Abstract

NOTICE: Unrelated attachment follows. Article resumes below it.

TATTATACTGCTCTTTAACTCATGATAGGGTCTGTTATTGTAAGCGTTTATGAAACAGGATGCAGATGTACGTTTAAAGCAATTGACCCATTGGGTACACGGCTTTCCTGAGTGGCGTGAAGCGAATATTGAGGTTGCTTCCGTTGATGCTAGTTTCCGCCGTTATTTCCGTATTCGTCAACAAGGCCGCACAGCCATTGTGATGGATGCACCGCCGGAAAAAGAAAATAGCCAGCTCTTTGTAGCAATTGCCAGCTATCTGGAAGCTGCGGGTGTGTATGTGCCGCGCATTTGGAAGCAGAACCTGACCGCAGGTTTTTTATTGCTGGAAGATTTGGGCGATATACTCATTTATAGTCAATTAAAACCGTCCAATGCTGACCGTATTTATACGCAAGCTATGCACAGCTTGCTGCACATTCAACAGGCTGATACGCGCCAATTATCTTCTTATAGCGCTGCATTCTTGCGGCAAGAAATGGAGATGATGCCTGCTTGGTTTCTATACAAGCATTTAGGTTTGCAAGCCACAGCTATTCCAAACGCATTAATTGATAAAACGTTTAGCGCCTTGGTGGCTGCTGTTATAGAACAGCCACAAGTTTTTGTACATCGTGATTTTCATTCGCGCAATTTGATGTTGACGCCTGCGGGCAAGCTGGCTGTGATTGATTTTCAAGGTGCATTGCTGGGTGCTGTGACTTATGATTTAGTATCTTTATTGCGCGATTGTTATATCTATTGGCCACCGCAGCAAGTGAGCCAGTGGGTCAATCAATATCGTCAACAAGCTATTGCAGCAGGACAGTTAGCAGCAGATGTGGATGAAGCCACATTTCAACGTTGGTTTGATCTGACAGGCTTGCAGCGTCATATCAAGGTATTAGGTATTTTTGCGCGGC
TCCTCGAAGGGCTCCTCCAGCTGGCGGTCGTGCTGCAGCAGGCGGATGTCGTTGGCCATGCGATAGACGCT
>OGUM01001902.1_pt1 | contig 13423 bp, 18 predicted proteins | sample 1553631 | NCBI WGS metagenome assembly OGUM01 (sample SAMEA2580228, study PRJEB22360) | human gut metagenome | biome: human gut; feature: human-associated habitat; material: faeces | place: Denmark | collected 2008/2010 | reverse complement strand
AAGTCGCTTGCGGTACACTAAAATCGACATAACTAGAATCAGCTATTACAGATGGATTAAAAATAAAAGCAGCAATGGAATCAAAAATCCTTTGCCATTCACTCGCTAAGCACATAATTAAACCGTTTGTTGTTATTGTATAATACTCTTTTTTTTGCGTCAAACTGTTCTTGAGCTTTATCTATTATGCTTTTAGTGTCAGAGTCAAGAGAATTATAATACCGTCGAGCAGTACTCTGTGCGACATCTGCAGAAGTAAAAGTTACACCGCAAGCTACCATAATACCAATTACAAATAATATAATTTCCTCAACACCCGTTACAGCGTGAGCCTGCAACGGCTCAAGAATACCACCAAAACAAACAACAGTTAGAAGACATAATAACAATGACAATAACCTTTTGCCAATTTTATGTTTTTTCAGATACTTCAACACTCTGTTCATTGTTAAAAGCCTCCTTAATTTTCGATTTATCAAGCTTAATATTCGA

Toxoplasma gondii infection may cause a variety of symptoms involving virtually all organs. Little is known of the epidemiology of T. gondii infection in different patient groups in Mexico. We sought to determine the prevalence of T. gondii infection and associated epidemiological characteristics in 472 patients in Durango, Mexico. Participants were tested for T. gondii IgG and IgM antibodies. In addition, sociodemographic, clinical, and behavioral characteristics from each participant were obtained. Seroprevalences of T. gondii IgG antibodies were found in 7 (8.2%) of 85 patients with hearing impairment, 5 (10.0%) of 50 patients with hemodialysis, 28 (12.0%) of 234 patients with visual impairment, and 7 (6.8%) of 103 at risk of immunosuppression. In total, 47 (10%) of 472 subjects had IgG T. gondii antibodies; 6 (1.3%) of them also had IgM anti–T. gondii antibodies. Patients born in Durango State had a significantly lower prevalence of T. gondii infection than patients born in other Mexican states (9.0% vs. 21.4%, respectively; P < 0.05). Multivariate analysis showed that T. gondii infection was significantly associated with consumption of undercooked meat (adjusted odds ratio [OR]  =  2.95; 95% confidence interval [CI]: 1.18–7.35) or raw cow's milk (adjusted OR  =  2.52; 95% CI: 1.28–4.96), presence of cats at home (adjusted OR  =  2.01; 95% CI: 1.06–3.78), raising animals (adjusted OR  =  2.44; 95% CI: 1.06–5.63), or eating away from home (adjusted OR  =  2.70; 95% CI: 1.03–7.11). In the group of patients with visual impairment, those with reflex impairment had a significantly higher frequency of T. gondii infection than those with normal reflexes (19% vs. 9.4%, respectively: P  =  0.04). Results of the present study are the first step in the design of prevention programs to avoid the sequelae of toxoplasmosis.

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